After recently completing my second trip to the tunnel, I was inspired to see if I could have gotten a better result simply by throwing money at the problem. (Not that there is that much cash to outlay on bling in this neck of the woods.)
It's taken 2 years and a lot of trial and error to get to this point - while I'm not as aero as the Zabriskie's and Landis' of the world, for a non shrinking violet with swim specific shoulders it's getting there. My first round of tunnel testing over 12 months ago scored CdA values in excess of 0.285, with values around 0.275 being as good as it got at that point. Since then I'd done a lot of field testing to try and find ways of snipping off drag, and I was pretty keen to see how the tunnel stacked up with my field tests.
This round of tunnel testing was completed at Monash University, Melbourne, and I can't divulge the real data (such as what wheelsets resulted in what CdA) due to legal agreements, but here is a reduced summary of the data:
The results show a variety of positions and how many dollars it took to find that position (including the time in the tunnel). So closer to the left side of the graph is more aero, and closer to the bottom of the graph is less spent. Obviously we want the least drag for the least spent, which is the direction of the blue arrow. What's interesting here is that it challenges the notion that blinging up is the way to achieve faster speeds, in fact by running out and spending as much as possible you are pretty much guaranteed of achieving very little unless that spend includes some tunnel time.
All of these tests where conducted on the same TT frame, by the same person (TT frame not included in cost). Point 4 is the default starting point, having spent nothing.
By adding just a time trial helmet drag drops from 0.265 to 0.253 (Point 3) which pretty much confirms that the most effective thing you can do for time trialling or triathlon is add an aero lid, if you don't already have one. Not only that, you may spend more than $6000 on aero wheels and still not derive as much advantage as using the aero lid (Point 6). Despite this, I regularly speak to people who remain convinced that blinging up with wheels is their next big thing, while in fact they are still using a road helmet.
By adding some tunnel test time to our aero helmet we managed to drop drag from 0.253 to 0.243 (Point 2) which was better than almost all the expensive aero wheels we tried, at roughly 1/7th the cost.
Finally the three best price for drag positions (adjacent to point 1) were all achieved with the same wheelset, at roughly 2/3 the cost of the more expensive wheels. Kinda lucky really since these are my default race wheels.
Best position achieved (point 1) was using a custom hydration system, designed/shaped by lil ol me, and brought into its full carbon glory by Raoul Luescher from http://www.luescherteknik.com.au/ - a top bloke and there is nothing that he can't do with carbon. (Raoul is also the bloke responsible for organising the tunnel testing - thanks mate).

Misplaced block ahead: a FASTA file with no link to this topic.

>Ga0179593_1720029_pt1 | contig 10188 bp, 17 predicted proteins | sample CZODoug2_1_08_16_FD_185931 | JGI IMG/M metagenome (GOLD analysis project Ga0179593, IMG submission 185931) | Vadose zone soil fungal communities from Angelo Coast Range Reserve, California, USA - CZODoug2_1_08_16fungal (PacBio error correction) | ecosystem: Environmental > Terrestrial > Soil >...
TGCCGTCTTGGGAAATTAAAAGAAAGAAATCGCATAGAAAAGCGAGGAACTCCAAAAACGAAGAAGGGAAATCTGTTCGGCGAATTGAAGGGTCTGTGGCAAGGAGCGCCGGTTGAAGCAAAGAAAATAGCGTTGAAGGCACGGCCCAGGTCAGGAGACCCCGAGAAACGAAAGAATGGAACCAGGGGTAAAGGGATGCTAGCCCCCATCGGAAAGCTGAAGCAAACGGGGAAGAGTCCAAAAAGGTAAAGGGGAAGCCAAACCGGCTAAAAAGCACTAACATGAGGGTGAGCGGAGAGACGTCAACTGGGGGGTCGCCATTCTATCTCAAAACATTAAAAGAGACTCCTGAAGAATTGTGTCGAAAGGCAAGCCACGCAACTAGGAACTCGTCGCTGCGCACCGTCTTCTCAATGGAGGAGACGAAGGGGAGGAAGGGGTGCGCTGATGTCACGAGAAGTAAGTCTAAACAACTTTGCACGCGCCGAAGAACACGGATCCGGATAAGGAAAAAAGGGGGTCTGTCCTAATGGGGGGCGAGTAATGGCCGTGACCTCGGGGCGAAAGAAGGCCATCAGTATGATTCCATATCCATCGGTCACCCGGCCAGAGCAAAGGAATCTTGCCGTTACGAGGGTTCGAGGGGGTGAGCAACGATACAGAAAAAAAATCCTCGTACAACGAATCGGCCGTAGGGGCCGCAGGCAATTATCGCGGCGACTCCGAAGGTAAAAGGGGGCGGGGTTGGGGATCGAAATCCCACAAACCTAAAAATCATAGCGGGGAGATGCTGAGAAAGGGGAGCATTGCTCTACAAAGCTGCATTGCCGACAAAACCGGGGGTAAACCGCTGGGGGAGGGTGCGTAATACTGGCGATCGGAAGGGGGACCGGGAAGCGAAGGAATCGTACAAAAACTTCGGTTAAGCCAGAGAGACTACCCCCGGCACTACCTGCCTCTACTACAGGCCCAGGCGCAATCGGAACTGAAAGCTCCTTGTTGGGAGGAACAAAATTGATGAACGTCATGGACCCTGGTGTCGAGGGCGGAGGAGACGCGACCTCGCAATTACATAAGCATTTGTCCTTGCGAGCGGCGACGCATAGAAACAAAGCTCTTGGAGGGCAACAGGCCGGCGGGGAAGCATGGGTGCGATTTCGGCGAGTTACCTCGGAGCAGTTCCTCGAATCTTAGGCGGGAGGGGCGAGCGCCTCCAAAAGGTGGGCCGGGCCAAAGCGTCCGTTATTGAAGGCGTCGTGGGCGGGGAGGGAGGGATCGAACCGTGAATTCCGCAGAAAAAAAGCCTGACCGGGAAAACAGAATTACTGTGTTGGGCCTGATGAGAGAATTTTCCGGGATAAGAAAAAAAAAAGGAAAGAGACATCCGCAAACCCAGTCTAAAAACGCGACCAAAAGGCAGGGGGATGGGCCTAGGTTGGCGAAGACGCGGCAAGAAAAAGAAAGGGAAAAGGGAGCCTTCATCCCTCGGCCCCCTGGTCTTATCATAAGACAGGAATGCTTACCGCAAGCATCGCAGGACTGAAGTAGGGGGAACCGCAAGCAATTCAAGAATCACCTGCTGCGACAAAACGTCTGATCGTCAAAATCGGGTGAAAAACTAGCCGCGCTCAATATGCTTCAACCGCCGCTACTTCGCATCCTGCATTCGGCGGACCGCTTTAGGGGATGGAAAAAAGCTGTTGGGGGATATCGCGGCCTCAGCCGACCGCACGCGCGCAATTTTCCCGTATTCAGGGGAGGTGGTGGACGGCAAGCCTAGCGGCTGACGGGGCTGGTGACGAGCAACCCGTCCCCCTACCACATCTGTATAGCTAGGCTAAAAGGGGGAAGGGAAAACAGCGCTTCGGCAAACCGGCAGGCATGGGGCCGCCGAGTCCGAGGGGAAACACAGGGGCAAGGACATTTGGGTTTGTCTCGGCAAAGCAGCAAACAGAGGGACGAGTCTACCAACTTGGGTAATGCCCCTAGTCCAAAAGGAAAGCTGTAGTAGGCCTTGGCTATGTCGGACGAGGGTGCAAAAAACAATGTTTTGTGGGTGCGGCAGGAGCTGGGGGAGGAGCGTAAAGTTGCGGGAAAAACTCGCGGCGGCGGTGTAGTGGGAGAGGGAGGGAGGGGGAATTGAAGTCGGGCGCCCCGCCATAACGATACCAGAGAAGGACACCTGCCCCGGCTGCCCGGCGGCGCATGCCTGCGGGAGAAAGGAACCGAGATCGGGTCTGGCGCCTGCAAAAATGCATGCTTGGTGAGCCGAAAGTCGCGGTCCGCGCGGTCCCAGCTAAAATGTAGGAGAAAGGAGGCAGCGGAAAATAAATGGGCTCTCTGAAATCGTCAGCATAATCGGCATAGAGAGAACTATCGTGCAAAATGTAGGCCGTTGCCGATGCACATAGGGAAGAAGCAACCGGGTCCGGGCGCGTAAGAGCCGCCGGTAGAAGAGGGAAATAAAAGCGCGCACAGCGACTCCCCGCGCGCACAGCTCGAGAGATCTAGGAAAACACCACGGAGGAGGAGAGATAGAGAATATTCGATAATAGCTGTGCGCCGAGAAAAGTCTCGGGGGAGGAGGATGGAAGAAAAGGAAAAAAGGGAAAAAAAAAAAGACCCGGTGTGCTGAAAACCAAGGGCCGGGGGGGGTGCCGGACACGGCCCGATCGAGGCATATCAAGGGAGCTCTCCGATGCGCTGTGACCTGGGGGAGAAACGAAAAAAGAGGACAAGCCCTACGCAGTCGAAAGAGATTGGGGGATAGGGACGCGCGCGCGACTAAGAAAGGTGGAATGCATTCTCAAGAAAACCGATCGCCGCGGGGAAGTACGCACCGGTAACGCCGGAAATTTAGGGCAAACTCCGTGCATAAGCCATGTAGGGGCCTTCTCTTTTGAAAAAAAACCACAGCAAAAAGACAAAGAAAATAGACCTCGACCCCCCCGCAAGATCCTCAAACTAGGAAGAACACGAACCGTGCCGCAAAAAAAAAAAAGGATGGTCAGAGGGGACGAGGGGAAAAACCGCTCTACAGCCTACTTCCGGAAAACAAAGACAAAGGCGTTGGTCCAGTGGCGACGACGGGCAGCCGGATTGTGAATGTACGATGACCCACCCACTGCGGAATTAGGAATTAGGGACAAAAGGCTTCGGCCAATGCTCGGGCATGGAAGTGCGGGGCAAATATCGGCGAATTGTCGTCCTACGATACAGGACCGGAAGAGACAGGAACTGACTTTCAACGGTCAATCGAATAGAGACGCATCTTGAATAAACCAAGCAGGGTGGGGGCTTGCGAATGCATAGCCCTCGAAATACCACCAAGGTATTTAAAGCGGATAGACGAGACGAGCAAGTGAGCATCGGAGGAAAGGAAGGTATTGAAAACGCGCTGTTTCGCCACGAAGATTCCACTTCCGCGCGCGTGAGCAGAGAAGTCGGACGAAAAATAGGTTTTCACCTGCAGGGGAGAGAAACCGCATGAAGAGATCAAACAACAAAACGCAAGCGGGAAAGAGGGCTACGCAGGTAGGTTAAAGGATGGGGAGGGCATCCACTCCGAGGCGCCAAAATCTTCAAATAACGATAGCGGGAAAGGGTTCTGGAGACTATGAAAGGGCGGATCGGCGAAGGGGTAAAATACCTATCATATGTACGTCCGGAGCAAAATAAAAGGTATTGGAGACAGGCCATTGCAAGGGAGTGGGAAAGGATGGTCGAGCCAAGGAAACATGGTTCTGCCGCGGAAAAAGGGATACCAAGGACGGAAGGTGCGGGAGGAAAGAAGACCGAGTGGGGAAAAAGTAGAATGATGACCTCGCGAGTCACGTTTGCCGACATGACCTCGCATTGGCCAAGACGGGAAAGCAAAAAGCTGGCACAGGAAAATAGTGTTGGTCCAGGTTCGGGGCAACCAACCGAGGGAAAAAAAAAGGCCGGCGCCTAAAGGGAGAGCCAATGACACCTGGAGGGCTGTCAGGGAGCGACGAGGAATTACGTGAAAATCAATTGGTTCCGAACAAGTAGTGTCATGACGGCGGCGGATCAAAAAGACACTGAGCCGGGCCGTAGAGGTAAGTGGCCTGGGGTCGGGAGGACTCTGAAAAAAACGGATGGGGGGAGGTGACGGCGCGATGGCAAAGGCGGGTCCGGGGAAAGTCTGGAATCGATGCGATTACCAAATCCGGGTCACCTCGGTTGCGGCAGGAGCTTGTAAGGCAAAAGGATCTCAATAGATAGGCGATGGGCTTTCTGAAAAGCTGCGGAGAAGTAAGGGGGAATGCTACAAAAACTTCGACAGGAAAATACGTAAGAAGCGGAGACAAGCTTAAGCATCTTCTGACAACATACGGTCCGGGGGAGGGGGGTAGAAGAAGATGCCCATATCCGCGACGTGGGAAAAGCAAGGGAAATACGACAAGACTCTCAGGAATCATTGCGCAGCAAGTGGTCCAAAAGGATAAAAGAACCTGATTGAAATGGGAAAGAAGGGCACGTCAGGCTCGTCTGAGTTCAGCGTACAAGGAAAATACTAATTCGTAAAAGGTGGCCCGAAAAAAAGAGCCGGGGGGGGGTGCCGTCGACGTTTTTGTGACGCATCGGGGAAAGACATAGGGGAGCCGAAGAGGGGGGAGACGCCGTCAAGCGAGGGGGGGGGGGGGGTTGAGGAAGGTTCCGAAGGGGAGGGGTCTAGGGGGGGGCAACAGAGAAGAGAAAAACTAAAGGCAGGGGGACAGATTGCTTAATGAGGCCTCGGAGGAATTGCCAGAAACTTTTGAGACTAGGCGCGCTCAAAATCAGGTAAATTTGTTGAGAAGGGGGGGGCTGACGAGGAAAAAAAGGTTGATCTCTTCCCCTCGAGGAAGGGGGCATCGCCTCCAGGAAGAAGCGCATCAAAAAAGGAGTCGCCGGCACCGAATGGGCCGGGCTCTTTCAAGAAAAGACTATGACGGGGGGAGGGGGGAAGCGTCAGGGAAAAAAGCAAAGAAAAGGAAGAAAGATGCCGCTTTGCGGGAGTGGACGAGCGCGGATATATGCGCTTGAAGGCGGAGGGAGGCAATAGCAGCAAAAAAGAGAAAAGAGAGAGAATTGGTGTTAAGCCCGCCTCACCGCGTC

So just how significant is going from 0.265 to 0.230 ish? Well if you use a modest 200w of power over a 40 km TT, a CdA of 0.265 will net 1:05:37, while 0.230 will be almost 3 min quicker (2:51) stopping the clock at 1:02:46. If the power rises to 270w, the difference drops to 2:35, but this is still a very significant time saving. (These figures assume a flat, straight line course with no turn arounds).
So the moral of this story is if you're competitive enough to care about going fast, then less than a grand invested in tunnel time might be a very wise investment, and probably much better than four to six times as much thrown into aero wheels.
In terms of which positions you'd choose, they're numbered 1 through to 6, 1 being the most desireable, and 5-6 the least desireable. Doing nothing (point 4) is probably better than spending $6+k and getting a marginal improvement (point 6 blue dots) - you need tunnel time to refine a position to extract more drag saving. There are a lot of things you can do with 6k!
As a final aside, how did my field tests compare with the tunnel? Best estimate from repeated field tests for my number 1 position (point 1) were 0.233 compared with the tunnel measured value of 0.233 - can't be too upset about that, and it means I'm pretty confident that when I see something in field testing that is repeatable, I need to pay attention to it.
I could tell you which of these would be faster, but then I'd have to kill you ...
Big thanks to:
Cyclespeed, TCR, Raoul Luescher, and David Burton and the folks at the Monash Wind tunnel.